By Charlie Brigden
“I’ve… seen things you people wouldn’t believe. Attack ships on fire off the shoulder of Orion. I watched c-beams glitter in the darkness at Tannhäuser gate. All those moments will be lost in time, like tears… in rain. Time to die…”
So ends the life of Roy Batty, one of the most important characters in science fiction film history and ironically the most human character in Blade Runner – now showing in cinemas in its “Final Cut” form. Having just saved the life of Deckard – Harrison Ford’s battered and bruised detective – Rutger Hauer’s Roy sits on the roof of a towering skyscraper and utters the above as his systems start to fail, delivering his own eulogy in a meditation on what it means to be human, even as an android.
The words by themselves are powerful, especially with Hauer’s performance (he apparently also wrote the final speech in a Robert Shaw-esque move), but they’re given a further dimension with Vangelis’ ethereal and quasi-religious tones. Descriptively, it’s built on the film’s main theme: a simplistic melody that we first hear over the opening titles. Initally rendered in minimalistic tones it feels a world away from the more weary and sinister moods of the rest of the score, but it represents the crucial themes of the film, that of the ideals of humanity. What it means to be human.
In Roy’s final scene he appears to have cracked it and as such Vangelis presents the theme in life-affirming colour. In a film considered urbane and punk, it’s almost the feelgood Hollywood ending until Roy pops his clogs and the dove flies away to thundering drums. The soaring synthesisers emphasise the religious imagery, which as ever with Ridley Scott is none too subtle, but what’s more important is that Roy Batty, the proverbial Pinocchio, dies just as he becomes a little boy.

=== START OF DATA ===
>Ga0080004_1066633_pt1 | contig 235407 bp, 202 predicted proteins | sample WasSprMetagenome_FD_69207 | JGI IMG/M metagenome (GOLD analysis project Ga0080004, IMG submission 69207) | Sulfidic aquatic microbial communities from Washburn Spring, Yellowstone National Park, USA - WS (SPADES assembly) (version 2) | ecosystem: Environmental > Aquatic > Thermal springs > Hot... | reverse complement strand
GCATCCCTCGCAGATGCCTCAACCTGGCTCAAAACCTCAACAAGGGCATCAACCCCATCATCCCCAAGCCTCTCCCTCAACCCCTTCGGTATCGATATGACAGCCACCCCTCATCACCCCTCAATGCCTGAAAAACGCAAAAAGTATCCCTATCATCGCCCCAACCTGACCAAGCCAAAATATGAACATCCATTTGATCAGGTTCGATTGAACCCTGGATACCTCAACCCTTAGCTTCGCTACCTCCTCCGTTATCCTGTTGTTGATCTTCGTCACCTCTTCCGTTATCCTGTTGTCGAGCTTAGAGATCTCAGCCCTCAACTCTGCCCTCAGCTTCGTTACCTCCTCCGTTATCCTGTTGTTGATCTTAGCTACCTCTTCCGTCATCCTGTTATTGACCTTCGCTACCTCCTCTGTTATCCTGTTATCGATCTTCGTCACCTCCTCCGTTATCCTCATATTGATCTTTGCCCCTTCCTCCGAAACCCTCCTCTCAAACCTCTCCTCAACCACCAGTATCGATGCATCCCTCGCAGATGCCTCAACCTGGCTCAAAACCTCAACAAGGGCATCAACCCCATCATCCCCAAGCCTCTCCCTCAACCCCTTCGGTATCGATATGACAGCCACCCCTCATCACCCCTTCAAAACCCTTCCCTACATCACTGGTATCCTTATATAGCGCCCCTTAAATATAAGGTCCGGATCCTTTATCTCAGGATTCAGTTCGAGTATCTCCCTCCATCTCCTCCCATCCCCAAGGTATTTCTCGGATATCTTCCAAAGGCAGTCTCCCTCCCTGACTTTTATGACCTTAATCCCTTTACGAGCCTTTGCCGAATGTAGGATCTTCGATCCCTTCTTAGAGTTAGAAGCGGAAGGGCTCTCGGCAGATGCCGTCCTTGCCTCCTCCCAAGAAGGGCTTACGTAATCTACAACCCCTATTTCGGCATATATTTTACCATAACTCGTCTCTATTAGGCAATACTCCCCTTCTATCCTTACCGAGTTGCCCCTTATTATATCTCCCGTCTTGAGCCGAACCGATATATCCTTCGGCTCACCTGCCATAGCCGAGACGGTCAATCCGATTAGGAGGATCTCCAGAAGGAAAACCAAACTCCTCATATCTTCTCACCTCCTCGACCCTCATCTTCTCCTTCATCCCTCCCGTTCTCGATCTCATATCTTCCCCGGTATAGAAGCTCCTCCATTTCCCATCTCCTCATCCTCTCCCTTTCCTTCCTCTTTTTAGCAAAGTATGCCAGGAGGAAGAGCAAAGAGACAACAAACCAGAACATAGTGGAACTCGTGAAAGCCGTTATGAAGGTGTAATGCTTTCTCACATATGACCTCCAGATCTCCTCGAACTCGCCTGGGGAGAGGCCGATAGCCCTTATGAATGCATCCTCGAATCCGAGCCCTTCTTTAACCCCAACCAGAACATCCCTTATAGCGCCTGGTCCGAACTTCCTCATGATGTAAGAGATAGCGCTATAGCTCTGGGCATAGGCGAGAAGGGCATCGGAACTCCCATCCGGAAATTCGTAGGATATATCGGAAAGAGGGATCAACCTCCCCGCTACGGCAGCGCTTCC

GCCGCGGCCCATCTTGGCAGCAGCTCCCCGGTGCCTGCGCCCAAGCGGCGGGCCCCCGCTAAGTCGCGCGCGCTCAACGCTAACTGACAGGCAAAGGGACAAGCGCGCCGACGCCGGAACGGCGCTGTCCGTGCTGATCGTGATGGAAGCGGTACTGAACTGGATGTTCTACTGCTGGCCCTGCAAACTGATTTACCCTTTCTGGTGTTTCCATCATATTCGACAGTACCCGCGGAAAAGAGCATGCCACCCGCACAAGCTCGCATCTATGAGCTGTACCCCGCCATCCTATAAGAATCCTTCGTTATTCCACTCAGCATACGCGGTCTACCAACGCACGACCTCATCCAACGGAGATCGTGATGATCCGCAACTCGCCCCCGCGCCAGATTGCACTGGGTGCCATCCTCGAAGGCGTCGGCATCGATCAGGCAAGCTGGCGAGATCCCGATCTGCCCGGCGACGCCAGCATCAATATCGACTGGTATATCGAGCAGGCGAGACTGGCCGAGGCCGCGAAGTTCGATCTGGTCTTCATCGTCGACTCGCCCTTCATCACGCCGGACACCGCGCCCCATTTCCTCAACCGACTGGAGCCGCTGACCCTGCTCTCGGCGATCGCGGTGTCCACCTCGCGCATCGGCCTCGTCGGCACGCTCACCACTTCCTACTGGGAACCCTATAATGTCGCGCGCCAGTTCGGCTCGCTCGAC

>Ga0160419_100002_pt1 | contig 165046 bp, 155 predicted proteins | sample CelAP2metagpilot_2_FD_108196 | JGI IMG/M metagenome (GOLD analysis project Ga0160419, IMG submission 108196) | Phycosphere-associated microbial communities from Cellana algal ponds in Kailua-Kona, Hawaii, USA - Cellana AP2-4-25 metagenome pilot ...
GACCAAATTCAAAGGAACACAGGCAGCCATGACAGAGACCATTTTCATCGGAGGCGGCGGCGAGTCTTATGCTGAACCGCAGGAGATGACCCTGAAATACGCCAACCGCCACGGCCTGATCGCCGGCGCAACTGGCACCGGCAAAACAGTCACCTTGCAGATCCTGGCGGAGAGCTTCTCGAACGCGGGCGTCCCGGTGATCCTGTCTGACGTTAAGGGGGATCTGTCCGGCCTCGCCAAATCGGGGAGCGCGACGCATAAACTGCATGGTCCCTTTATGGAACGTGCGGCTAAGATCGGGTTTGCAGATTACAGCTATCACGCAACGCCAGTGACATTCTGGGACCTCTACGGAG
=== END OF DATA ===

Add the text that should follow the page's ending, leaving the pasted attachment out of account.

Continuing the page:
It would be tempting to bring the score down into a more funereal mood but Vangelis rejects this, instead cementing Roy’s epiphany and celebrating his life as the villain becomes the hero. The theme tails off into a sense of relief as Deckard is rescued, with a reflective coda as we hear Gaff utter “It’s too bad she won’t live, but then again who does?” – and this confirms Roy is not the end of the Nexus 6 line.
Interestingly, this scene is not only an example of a well-scored scene but also more ammo for the superiority of the cuts that don’t have Harrison Ford’s narration. As Roy dies in the theatrical cut, the beauty of the moment is instantly interrupted by Deckard’s horrendous commentary on the actions, as below:
“I don’t know why he saved my life. Maybe in those last moments he loved life more than he ever had before. Not just his life… anybody’s life… my life.”
It cheapens the scene immensely, not only because it constricts the flow of the scene but also because it’s patronising. Joe Dante’s in-movie movie ‘Mant’ from Matinee has a great recurring joke where the 1950s scientist says something scientific then explains it in layman’s terms (“You’ll continue to metamorphose – or change.”) and that’s exactly what the narration in Blade Runner is: an explanation track mandated by a studio too stupid to believe audiences have the intelligence to understand the film, which probably would have been better respected from the start had the narration not been forced on it. A pure example of the subtext becoming text.
But as often happens in the world of digital media, sense has prevailed and Ridley Scott’s director’s cut is almost wholly preferred. Not only is Blade Runner a masterpiece, it also contains one of the great cinema speeches amidst a fantastic example of the power of film scoring.
You can watch the full scene below:
Blade Runner – The Final Cut is in cinemas now